Topical N-Acetyl Glucosamine and Niacinamide Increase Hyaluronan
R. Osborne, Ph.D., L. A. Mullins, B.S. and L. R. Robinson, Ph.D. The Procter & Gamble Company, Cincinnati, Ohio USA
Hyaluronan is a mucopolysaccharide in the epidermis responsible for maintaining overall hydration and elasticity of the skin (1). A decline in epidermal hyaluronan content occurs during aging, contributing to decreased turgidity and increased wrinkle formation (2). N-Acetyl-glucosamine is a precursor of hyaluronan, and niacinamide is an essential co-factor of hyaluronan synthesis. In the current work, engineered human skin equivalent cultures were used to determine effects of topical N-acetyl glucosamine and niacinamide on hyaluronan and collagen expression, and for prediction of improved appearance of aging facial skin.
· To evaluate the effects of n-acetyl glucosamine and niacinamide on expression of hyaluronan and collagen in human skin cell cultures in vitro. · To confirm the in vitro responses via improved appearance of fine lines and wrinkles on facial skin in vivo.
In Vitro Human Skin Equivalents The MatTek Human Skin EpiDermFT Skin Model (MatTek Corp., Ashland, MA USA) was used for the in vitro experiments. This skin model (Fig. 1) contains a three-dimensional, highly differentiated human epidermis with 8-12 cell layers including basal, spinous, granular and stratum corneum layers; the epidermis is grown above a human dermal fibroblast-containing collagen matrix. The MatTek cultures are air-interfaced, and test substances (100 ul/culture) were applied topically to the stratum corneum surface for 20-24 hrs at 37°C.
Hyaluronan and Collagen Assays Hyaluronan and Procollagen 1 (the precursor to Collagen 1, the principal collagen of the skin) in cell extracts were measured by ELISA, using kits obtained from Corgenix (Westminster, CO USA) and Takara Bio Inc. (Shiga, Japan), respectively. Clinical Facial Study The clinical study was an 8-week double-blinded facial study of 35 to 60 year old women with moderate-severe fine lines and wrinkles. Facial moisturizer containing 2% N-acetyl glucosamine and 4% niacinamide was applied twice daily in a split face design, and compared to silicone-in-water vehicle control. At baseline, 4 and 8 weeks, digital facial images were obtained and analyzed for degree of facial fine lines and wrinkles, by expert grading.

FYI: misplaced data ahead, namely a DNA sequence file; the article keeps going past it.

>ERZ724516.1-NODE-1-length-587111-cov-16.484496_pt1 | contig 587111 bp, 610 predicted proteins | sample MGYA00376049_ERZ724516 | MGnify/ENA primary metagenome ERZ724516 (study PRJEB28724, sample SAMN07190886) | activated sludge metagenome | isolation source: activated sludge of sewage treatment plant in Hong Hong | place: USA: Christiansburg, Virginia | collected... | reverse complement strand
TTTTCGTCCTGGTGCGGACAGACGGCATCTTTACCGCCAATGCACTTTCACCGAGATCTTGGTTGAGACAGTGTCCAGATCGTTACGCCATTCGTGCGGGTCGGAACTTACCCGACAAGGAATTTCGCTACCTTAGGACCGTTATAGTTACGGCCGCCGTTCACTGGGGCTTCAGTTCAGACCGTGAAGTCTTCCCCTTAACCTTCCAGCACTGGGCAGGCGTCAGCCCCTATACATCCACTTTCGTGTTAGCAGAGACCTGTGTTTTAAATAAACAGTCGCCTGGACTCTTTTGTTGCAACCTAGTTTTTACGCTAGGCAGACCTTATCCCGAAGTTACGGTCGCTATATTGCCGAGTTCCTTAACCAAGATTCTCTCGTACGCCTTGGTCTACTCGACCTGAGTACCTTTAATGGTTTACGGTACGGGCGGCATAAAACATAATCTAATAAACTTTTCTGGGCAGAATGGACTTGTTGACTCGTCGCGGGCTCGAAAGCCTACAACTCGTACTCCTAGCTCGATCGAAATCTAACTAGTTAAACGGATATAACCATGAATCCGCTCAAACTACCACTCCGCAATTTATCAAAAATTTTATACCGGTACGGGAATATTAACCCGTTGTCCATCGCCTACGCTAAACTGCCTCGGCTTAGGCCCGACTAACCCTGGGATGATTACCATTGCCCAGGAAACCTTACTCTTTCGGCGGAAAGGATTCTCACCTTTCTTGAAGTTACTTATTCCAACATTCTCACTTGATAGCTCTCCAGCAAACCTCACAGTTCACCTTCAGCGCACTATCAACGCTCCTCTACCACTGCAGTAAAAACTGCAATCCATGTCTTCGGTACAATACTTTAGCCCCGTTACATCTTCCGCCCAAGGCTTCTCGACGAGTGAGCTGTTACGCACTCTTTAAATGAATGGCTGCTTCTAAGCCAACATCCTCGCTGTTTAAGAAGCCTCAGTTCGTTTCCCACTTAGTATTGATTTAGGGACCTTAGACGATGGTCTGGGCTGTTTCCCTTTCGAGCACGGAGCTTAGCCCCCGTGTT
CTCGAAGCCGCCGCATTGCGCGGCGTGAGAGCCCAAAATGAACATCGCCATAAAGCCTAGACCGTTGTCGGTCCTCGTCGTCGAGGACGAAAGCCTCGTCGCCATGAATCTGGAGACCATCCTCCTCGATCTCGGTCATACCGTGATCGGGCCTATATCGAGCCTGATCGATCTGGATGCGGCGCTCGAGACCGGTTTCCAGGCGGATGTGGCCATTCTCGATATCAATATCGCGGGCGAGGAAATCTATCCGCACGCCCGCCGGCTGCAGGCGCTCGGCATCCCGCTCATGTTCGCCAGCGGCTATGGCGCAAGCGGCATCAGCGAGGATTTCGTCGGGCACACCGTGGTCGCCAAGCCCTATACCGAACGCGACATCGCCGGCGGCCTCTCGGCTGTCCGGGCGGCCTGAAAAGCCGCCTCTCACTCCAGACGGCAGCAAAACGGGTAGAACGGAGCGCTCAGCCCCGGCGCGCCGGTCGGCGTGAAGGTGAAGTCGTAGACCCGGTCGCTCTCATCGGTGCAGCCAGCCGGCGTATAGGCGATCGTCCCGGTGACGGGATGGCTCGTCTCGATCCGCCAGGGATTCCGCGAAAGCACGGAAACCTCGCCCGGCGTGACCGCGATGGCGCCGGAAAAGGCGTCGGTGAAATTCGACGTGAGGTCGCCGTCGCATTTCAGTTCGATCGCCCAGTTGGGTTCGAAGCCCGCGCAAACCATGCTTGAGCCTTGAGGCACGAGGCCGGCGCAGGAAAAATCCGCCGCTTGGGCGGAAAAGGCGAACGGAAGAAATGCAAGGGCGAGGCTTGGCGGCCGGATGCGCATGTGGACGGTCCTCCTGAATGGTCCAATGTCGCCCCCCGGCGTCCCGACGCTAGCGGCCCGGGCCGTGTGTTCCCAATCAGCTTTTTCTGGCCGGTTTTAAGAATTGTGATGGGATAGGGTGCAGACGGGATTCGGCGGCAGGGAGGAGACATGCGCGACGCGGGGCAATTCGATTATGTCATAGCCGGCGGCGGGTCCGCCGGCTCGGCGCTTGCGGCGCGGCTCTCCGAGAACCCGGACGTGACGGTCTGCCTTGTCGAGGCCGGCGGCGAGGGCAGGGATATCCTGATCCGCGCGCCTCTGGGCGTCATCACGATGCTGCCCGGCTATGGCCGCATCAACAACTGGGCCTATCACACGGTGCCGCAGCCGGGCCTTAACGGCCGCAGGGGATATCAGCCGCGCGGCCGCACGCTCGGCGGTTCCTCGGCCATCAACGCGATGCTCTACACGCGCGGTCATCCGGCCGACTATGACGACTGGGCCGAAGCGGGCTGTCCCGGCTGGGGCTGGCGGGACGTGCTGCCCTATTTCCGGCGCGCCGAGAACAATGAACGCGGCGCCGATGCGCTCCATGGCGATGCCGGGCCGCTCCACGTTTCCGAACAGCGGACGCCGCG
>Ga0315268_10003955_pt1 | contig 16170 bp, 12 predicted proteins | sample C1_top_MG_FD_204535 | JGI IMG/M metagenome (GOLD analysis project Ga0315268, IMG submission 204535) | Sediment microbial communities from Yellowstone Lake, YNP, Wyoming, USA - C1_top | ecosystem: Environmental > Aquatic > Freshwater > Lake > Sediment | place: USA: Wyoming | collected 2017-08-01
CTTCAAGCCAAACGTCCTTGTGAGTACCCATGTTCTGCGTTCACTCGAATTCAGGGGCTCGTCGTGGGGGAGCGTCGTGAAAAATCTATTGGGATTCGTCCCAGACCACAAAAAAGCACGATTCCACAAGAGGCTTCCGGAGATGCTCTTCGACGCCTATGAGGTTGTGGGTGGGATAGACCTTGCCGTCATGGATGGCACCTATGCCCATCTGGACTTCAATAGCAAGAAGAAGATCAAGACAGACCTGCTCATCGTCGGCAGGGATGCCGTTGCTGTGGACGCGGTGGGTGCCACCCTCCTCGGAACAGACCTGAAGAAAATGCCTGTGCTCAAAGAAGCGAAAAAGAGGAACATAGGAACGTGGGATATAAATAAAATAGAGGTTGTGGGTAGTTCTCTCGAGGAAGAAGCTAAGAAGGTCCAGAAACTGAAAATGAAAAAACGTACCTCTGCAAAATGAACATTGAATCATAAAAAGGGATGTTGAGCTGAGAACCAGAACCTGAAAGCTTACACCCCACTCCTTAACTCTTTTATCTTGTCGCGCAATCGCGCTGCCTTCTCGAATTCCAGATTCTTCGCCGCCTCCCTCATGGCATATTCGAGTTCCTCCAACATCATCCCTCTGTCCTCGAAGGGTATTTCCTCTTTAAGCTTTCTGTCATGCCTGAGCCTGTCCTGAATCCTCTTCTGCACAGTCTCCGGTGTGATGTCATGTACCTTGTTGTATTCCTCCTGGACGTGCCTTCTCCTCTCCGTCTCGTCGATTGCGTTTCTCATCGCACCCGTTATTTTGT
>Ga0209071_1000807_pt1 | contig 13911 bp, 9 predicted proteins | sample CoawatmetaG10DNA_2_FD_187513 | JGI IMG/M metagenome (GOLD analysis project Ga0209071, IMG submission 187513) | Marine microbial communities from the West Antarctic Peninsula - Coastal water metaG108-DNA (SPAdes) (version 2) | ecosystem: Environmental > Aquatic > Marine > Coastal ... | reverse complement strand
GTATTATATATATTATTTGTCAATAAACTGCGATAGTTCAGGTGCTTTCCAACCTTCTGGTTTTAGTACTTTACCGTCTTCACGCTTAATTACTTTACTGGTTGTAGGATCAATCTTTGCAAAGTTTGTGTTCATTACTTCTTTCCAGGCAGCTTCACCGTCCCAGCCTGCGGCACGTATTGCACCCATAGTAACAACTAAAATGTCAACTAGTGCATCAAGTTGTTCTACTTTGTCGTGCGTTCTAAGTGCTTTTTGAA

Hyaluronan and Collagen In Vitro Following topical treatment of skin equivalents with N-acetyl glucosamine, hyaluronan increased significantly and dose-responsively by up to 30% relative to vehicle control (Fig. 2). In addition to its role in skin hydration, hyaluronan, as a structural component of skin, plays a role in skin remodeling and wound healing, including contributing to the formation of a scaffolding along which fibroblasts can migrate (3). In response to N-acetyl-glucosamine, procollagen 1 increased dramatically and significantly in the skin equivalent models (Fig. 3). Niacinamide at 4% increased hyaluronan and procollagen 1 by 12 and 40%, respectively. Fine Line and Wrinkle Improvements Women using a facial moisturizer containing a combination of 2% N-acetyl glucosamine and 4% niacinamide exhibited improvements in fine lines and wrinkles as compared to a vehicle product, with the greatest improvement at the earliest time point measured (4 weeks; Fig. 4), especially in the under-eye area of the face (Fig. 5).
•In in vitro human skin cultures, topical application of N-acetyl glucosamine and niacinamide stimulated hyaluronan synthesis. •These treatments also led to an increase in collagen (procollagen-1) expression. •Twice daily use of a facial moisturizer containing a combination of 2% N-acetyl glucosamine and 4% niacinamide for 4 to 8 weeks by women with moderate to severe fine and wrinkles reduced the appearance of facial fine lines and wrinkles, particularly in the eye area of the face. •The in vitro hyaluronan results suggest that this effacement of fine lines and wrinkles is due at least in part to improved hydration of the skin. References 1.Sayo T, Sakai S, Inoue S. Synergistic effect of N-acetylglucosamine and retinoids on hyaluronan production in human keratinocytes. Skin Pharmacol Physiol 2004; 17: 77-83. 2.Ghersetich I, Lotti T, Campanile G et al. Hyaluronic acid in cutaneous aging. Int J Dermatol 1994; 33: 119-22. 3.Weindl G, Schaller M, Schafer-Korting M, Korting HC. Hyaluronic acid in the treatment and prevention of skin diseases: molecular, biological, pharmaceutical and clinical aspects. Skin Pharmacol Physiol 2004; 17: 207-13.